Holy Rollers: Murder and Madness in Oregon's Love Cult
by T. McCracken and Robert B. Blodgett
Men Are Gunning For Creffield
BY THE ROLLING SEA. HOLY ROLLERS
Headline, Corvallis Gazette, May 1, 1906
Most of Creffield's flock traveled to the coast by train, getting off at the Yaquina City depot, the closest one to the site of Creffield's new Eden. People in Yaquina City and in nearby Newport began to wonder why so many women were walking through their towns, heading south. They hadn't heard that a new Eden was to be established thirty miles away on the Yachats River.
When Cora and Sophie Hartley boarded a train for Yaquina City, Sophie was just days away from graduating from college. Forget graduation, Joshua told her. All learning was the work of the Devil, and unless she left school, God would smite her. "The professors try to kill you," he said, "and lash you to death with their foul tongues; but you have grown strong and healthy. Hallelujah!"
How could Sophie doubt the word of Joshua, God's Elect, the new Christ, a man who, in the words of her mother, "condemned the city of San Francisco and brought the earthquake"? Sophie ripped up the graduation dress that she had been working on all winter and left with her mother for the new Eden.
Sophie also left behind a gold watch for her father to find--a watch he had given her, and Creffield had taken a hatchet to. "Now they do not treat him as good as they would a dying dog," Aileen Hartley said of her father-in-law, Lewis Hartley. They "can't call him father, say he is an unnatural father, a very demon, and try to drive him to suicide or to fill a drunkard's grave."
Cora Hartley knew how to deal with the likes of Aileen--a woman who who was going to become a Christian Scientist, no less--a woman whose name was not inscribed on a Holy Roll in Heaven. She'd "damn everlastingly" Vernon LaMar, Aileen and Warren's new baby. No matter that he was also her only grandchild.
"Creffield, the Holy Roller, is accumulating another stock of lunatics who sooner or later will have to be taken care of by the state," the Oregonian said. "The capture and care of his misguided followers cost the state several thousand dollars two years ago, and from the start he is making, it is not improbable that there will be another big bill of expense to foot in the near future. The husbands or brothers of these misguided women who run after this fakir seem to have something lacking in their make-up, or the Holy Roller would long have been given a treatment which would have prevented him from carrying out a portion of the religious rite which he is accused of practicing on his victims."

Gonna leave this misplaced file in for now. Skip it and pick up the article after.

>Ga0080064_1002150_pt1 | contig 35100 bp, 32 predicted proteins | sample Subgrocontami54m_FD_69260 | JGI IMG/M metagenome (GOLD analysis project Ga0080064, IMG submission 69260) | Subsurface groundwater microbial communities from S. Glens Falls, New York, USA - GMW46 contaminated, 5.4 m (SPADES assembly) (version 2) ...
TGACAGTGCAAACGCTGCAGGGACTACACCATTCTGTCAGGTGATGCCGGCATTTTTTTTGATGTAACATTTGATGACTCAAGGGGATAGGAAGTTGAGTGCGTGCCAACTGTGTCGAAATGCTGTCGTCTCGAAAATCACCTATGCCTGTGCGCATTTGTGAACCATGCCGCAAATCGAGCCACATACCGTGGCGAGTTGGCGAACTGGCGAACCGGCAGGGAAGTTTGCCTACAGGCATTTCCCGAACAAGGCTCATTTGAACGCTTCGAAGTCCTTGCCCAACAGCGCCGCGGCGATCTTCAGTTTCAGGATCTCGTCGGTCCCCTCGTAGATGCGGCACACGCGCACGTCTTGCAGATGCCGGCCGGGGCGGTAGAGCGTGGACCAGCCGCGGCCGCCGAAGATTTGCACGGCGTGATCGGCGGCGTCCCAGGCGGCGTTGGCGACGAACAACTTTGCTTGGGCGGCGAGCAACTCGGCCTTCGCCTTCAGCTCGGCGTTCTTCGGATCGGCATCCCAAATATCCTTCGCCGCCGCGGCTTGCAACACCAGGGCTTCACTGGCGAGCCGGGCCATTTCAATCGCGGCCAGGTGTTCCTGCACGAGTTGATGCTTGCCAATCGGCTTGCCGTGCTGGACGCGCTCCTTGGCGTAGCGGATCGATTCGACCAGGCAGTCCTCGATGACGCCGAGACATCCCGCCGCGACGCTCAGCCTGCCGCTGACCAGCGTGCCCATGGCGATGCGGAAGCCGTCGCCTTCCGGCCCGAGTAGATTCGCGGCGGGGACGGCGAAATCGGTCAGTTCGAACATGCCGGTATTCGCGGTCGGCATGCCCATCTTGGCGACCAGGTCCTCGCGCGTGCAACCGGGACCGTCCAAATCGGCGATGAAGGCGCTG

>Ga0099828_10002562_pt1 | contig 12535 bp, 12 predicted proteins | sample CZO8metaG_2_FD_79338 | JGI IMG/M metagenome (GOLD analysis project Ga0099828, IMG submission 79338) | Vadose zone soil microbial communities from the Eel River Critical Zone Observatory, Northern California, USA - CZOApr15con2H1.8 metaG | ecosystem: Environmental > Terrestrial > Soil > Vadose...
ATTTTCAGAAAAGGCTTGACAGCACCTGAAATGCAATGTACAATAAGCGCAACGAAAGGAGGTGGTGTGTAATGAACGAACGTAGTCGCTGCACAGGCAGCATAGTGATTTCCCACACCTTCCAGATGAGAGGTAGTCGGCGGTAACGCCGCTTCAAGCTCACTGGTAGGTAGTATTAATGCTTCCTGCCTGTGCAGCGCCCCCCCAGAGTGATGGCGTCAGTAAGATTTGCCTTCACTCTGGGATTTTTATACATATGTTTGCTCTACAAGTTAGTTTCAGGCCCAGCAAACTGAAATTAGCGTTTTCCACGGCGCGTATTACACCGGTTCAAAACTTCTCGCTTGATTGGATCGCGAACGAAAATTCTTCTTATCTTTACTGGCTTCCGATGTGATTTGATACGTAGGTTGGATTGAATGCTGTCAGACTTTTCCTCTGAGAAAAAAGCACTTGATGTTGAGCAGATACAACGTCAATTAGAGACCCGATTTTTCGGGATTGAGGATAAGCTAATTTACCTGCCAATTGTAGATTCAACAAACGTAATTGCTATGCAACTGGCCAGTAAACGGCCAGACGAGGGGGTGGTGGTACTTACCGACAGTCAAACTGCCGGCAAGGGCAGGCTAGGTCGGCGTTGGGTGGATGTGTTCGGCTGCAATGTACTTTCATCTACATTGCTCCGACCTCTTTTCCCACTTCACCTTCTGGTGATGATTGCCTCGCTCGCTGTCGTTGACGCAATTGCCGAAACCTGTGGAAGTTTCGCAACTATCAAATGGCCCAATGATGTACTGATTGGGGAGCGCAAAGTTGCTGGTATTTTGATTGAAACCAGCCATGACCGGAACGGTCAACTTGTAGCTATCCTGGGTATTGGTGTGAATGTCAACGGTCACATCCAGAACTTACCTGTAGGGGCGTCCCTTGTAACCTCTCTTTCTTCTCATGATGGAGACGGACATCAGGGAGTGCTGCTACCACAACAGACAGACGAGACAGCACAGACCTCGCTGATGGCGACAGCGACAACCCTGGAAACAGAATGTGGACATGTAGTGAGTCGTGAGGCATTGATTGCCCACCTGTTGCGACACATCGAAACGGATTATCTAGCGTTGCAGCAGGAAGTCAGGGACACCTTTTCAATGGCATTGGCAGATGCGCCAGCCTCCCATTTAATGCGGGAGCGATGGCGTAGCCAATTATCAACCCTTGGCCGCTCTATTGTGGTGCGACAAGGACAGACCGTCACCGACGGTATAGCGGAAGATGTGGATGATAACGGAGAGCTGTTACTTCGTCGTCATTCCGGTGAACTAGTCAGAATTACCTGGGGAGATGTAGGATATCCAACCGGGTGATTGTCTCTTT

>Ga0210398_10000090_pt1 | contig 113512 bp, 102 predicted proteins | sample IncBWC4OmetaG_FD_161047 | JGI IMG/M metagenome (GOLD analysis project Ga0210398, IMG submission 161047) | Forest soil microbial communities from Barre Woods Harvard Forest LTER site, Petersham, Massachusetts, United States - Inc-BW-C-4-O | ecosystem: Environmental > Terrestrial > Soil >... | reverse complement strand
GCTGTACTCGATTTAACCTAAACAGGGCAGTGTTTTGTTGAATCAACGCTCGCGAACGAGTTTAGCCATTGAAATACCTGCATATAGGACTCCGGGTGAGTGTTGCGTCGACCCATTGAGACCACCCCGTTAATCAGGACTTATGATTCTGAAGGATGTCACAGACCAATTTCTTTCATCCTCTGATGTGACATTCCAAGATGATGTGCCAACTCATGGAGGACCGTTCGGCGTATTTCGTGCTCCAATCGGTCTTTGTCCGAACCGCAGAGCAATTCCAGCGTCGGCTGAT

Lewis Hartley learned of his wife and daughter's plans in time to catch the train they were taking; but the women saw him and, without his knowledge, got off in the small town of Blodgett. From there they walked the remaining fifty miles to the coast.Lewis was irate when he realized the women had eluded him. Time to be a man. Time to do what a man had to do when his women were being threatened. Time to show that he wasn't lacking in his make-up.
Time to buy a gun.
In order to get to the Yachats River, Creffield was going to have to cross the Yaquina Bay; and since there was no bridge, it meant he'd have to take a boat. Knowing this, Lewis, with his new revolver, lay in wait on Newport's bay front. As Creffield and some of the flock were boarding a ferry, Lewis spotted them, approached them, drew his weapon, held it within inches of Creffield's head, and, in front of witnesses, fired.
The gun snapped harmlessly.
Lewis fired again, and again the gun snapped harmlessly.
He fired again.
He fired a total of five times, and all five times the gun snapped harmlessly. Lewis stared, mouth agape, at the gun in his hand. Sophie said that if her father had succeeded in killing Joshua, she would have killed him.
"You see," Creffield said as he and the flock crossed the bay, "no man can kill Joshua."
"He walked in a cloud and it was impossible to kill him." That's what the Brides of Christ now said of their leader. If any of them had lingering doubts about Joshua's divinity, they had been eradicated. Only a fool would now question that Creffield had a direct connection to God, was God's Elect, was the new Christ.
It wasn't divine intervention that had saved Creffield, however, but Mr. Ingalls, the storekeeper whom Lewis had bought the gun from. Ingalls knew Lewis was going to go gunning for Creffield but, not wanting Lewis arrested for murder, sold him the wrong kind of ammo. The gun Lewis bought used center-fire cartridges, but Ingalls gave him rim-fire cartridges.
After failing to kill Creffield, Lewis went back to Corvallis and sued for a divorce from Cora. The complaint made sensational reading, although its inept legalese had the unintended effect of turning the whole affair into a farce.